5. Introduce the missionaries to your restaurant server.

Many of us at some point have taken the missionaries out for a meal. Have you ever thought of introducing them to your server? The conversation might be as simple as this.

“Deborah, you’ve been great! Thanks! Also, do you mind if I ask if you’ve ever met missionaries from The Church of Jesus Christ of Latter-day Saints? This is Elders Hansen and Smith. They’re currently working in our area and sharing a very special message about Jesus Christ and His gospel. Would you be interested in a visit sometime? Or joining us on Sunday? Or meeting us at our chapel for a tour any day of the week?”

Keep it brief and naturally be respectful of their time, but don’t be surprised if they take you up on the offer. Or, at the very least, they’ll know just how important your faith is to you.

6. Show up at baptisms!

It might be tempting if you’re not in a leadership calling or if you haven’t had a chance to meet an investigator to not feel the need to attend. Imagine how it feels for missionaries to spend months or weeks to help prepare someone for baptism only to have a handful of people show up on that wonderful afternoon. Pay attention when baptisms are announced and make it a priority in your family to support them. The baptism is a day no one ever forgets. Nothing helps someone feel like they’re a member of our church family than when the family actually shows up.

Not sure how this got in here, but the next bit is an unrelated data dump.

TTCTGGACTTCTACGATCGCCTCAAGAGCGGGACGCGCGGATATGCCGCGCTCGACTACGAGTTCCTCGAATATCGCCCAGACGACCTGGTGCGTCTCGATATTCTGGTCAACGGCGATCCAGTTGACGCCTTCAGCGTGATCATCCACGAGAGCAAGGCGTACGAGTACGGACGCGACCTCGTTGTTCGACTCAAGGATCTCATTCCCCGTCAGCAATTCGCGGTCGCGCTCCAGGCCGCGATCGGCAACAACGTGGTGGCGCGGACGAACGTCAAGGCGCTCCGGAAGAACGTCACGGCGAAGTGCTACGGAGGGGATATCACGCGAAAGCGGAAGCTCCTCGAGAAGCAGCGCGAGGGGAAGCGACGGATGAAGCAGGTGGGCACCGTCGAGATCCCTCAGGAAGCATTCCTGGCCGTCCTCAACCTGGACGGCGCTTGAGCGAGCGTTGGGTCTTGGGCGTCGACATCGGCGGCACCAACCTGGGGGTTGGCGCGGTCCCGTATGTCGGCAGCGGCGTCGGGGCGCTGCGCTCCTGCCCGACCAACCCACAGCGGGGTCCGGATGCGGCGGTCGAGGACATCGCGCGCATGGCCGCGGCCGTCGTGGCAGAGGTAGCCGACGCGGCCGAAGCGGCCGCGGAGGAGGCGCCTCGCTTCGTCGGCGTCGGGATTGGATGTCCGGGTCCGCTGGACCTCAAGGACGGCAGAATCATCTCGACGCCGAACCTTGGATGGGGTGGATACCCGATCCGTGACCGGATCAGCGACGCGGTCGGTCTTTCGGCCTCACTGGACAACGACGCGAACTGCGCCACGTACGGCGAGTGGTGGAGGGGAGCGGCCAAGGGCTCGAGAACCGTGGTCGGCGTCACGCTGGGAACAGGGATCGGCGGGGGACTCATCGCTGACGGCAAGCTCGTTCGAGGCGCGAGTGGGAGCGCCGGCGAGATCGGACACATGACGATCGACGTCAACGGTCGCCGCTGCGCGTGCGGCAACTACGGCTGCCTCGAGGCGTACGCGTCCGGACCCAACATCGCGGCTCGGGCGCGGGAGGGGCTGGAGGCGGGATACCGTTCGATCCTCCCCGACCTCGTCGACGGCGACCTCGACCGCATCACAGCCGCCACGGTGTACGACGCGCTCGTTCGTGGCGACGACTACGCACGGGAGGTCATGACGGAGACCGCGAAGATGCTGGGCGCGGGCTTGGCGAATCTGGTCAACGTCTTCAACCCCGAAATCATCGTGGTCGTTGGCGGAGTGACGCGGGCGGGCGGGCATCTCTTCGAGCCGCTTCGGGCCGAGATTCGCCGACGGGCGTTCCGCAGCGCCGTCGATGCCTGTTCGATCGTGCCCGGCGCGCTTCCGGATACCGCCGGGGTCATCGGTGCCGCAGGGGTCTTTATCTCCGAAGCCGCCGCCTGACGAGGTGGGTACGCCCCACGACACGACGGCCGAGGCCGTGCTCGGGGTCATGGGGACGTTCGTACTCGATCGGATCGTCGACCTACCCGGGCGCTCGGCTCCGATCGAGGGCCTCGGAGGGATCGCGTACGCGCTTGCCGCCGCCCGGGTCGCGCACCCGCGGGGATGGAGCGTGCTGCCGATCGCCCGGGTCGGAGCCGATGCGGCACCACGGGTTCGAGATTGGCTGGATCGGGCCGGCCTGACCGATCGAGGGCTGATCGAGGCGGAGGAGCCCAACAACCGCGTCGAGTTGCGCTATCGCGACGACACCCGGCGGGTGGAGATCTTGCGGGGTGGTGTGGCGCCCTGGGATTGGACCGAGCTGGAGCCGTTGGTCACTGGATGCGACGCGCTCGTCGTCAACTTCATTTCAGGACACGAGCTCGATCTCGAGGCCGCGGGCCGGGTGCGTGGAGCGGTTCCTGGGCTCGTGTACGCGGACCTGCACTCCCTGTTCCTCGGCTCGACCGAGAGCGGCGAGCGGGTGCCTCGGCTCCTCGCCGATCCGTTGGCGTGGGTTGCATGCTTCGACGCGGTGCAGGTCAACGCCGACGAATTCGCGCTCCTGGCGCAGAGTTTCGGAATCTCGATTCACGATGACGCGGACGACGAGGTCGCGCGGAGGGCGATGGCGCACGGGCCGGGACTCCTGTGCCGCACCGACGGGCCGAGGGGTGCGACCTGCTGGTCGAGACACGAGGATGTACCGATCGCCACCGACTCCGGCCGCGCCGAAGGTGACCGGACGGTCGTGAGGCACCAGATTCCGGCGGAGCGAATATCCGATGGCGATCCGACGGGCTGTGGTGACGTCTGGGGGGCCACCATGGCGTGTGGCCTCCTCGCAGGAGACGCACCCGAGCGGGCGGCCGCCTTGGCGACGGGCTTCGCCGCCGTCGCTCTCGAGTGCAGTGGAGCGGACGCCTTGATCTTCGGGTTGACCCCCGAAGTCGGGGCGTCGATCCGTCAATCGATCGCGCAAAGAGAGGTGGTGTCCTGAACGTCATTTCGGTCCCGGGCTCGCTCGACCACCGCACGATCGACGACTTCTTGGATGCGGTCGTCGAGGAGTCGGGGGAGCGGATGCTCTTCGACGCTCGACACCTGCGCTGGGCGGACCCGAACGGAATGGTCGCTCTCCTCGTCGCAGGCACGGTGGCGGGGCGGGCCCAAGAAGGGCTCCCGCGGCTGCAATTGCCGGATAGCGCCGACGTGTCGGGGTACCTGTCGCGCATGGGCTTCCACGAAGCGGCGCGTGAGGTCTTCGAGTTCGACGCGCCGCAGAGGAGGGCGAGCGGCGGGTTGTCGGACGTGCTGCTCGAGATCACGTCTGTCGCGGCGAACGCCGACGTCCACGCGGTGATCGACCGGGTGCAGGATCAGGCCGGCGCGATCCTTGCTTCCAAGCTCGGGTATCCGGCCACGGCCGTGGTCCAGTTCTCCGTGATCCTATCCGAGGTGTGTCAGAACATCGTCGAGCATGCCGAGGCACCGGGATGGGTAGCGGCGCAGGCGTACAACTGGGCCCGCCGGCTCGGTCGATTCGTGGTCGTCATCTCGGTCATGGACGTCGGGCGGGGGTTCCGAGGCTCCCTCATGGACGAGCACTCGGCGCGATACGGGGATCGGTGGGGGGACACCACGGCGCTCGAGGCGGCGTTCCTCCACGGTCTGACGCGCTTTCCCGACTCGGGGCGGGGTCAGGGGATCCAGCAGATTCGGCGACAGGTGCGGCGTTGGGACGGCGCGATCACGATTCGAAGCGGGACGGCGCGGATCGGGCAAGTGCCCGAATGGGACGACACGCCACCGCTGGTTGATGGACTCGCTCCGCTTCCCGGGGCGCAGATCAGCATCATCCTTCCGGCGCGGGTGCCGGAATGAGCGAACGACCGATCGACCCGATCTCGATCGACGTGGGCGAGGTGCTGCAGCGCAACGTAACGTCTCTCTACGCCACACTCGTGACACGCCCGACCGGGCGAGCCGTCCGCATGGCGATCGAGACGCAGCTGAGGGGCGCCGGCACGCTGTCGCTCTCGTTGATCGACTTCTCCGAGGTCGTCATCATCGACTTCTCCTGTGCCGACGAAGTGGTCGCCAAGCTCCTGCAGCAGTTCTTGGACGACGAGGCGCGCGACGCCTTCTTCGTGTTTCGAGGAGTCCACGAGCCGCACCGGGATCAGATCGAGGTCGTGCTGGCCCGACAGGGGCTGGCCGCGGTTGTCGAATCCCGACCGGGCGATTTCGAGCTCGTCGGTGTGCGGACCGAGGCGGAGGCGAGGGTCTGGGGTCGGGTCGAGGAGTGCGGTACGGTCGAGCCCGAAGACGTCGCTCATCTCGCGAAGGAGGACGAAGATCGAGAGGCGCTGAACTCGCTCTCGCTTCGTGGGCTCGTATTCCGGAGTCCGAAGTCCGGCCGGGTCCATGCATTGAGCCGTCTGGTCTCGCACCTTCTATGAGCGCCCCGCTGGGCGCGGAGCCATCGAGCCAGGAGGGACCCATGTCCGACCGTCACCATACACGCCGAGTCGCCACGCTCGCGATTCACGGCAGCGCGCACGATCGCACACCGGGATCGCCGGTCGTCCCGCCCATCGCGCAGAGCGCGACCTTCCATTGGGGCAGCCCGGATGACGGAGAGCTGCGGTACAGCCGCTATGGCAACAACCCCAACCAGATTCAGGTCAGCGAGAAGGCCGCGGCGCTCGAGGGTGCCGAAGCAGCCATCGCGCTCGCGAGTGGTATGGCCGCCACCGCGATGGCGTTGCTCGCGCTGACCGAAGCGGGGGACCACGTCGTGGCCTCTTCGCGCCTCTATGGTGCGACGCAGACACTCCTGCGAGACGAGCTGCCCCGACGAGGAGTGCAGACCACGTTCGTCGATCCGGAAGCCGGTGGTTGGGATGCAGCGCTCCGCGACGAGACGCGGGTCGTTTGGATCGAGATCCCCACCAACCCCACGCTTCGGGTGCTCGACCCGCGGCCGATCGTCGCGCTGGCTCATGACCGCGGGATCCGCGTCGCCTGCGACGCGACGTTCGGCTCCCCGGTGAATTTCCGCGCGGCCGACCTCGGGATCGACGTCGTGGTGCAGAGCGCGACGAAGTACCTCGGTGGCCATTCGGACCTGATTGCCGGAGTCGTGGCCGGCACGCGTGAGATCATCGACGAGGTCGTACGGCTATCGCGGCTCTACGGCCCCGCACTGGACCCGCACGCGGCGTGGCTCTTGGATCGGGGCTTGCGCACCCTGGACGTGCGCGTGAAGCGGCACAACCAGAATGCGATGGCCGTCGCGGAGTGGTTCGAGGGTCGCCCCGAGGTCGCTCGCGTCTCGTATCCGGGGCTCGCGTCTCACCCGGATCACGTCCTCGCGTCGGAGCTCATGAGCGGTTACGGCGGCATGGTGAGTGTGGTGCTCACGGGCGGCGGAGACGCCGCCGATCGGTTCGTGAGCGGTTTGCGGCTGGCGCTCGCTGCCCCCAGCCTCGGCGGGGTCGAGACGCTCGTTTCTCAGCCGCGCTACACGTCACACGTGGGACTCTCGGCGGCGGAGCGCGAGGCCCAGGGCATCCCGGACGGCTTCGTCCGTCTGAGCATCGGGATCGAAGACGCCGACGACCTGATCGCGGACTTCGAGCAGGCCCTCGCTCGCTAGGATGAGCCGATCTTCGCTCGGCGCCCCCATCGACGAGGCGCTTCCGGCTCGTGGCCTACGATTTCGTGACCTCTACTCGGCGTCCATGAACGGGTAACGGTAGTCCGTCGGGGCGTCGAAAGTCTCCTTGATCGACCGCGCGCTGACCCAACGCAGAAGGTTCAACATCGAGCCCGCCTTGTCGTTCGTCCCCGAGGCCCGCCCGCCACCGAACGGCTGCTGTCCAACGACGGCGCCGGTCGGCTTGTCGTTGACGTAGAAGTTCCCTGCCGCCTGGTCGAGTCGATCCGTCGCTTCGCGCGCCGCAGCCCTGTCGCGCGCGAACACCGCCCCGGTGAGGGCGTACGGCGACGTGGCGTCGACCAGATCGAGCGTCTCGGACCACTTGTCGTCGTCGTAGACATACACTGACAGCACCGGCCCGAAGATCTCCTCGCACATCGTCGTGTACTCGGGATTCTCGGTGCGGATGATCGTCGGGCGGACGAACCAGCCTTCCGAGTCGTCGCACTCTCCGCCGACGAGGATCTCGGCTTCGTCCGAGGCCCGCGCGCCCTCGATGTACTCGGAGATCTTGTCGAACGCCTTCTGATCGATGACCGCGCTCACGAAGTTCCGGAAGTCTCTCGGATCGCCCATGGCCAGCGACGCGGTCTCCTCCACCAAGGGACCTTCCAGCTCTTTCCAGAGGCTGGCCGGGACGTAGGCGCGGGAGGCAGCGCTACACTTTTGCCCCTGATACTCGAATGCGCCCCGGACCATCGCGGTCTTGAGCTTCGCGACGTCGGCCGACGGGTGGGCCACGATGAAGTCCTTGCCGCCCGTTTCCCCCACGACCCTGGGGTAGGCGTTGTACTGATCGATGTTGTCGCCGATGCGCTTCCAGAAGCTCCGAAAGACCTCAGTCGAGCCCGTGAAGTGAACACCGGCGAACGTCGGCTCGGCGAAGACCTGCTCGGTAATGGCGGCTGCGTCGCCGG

7. Express love!

Missionaries long for the approval and love of ward members. Express gratitude for their sacrifice and service every time you see them. Drop donuts on their doorsteps. Have cookies delivered. Leave notes on their windshield or sticky note their apartment door. Send their family a text or email telling them how wonderful their sons and daughters are. The more you love and trust them, the more they will love and trust you.

Curious whether your missionaries are really interested in having you tackle one of the items from this list? Just ask them. Then prepare to roll up your sleeves and get busy.

The marvelous work awaits.

Lead image of Elder Kolton Munden (left) from Bountiful, Utah, and Elder Trevor Stackhouse from St. George, Utah. Image courtesy of Jason Wright.
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Jason F. Wright

Jason F. Wright is a New York Times bestselling author, columnist, and speaker. His inspiring book, The Seventeen Second Miracle, reflects how small kindnesses can transform grief and produce life-changing miracles. Read more of Jason's uplifting writing in The Seventeen Second Miracle and Courage to Be Youwhich details Gail Miller's fascinating story of growing faith, overcoming grief, and finding the courage to share her own voice. Subscribe to his weekly columns, join him on Facebook, and follow him on Twitter.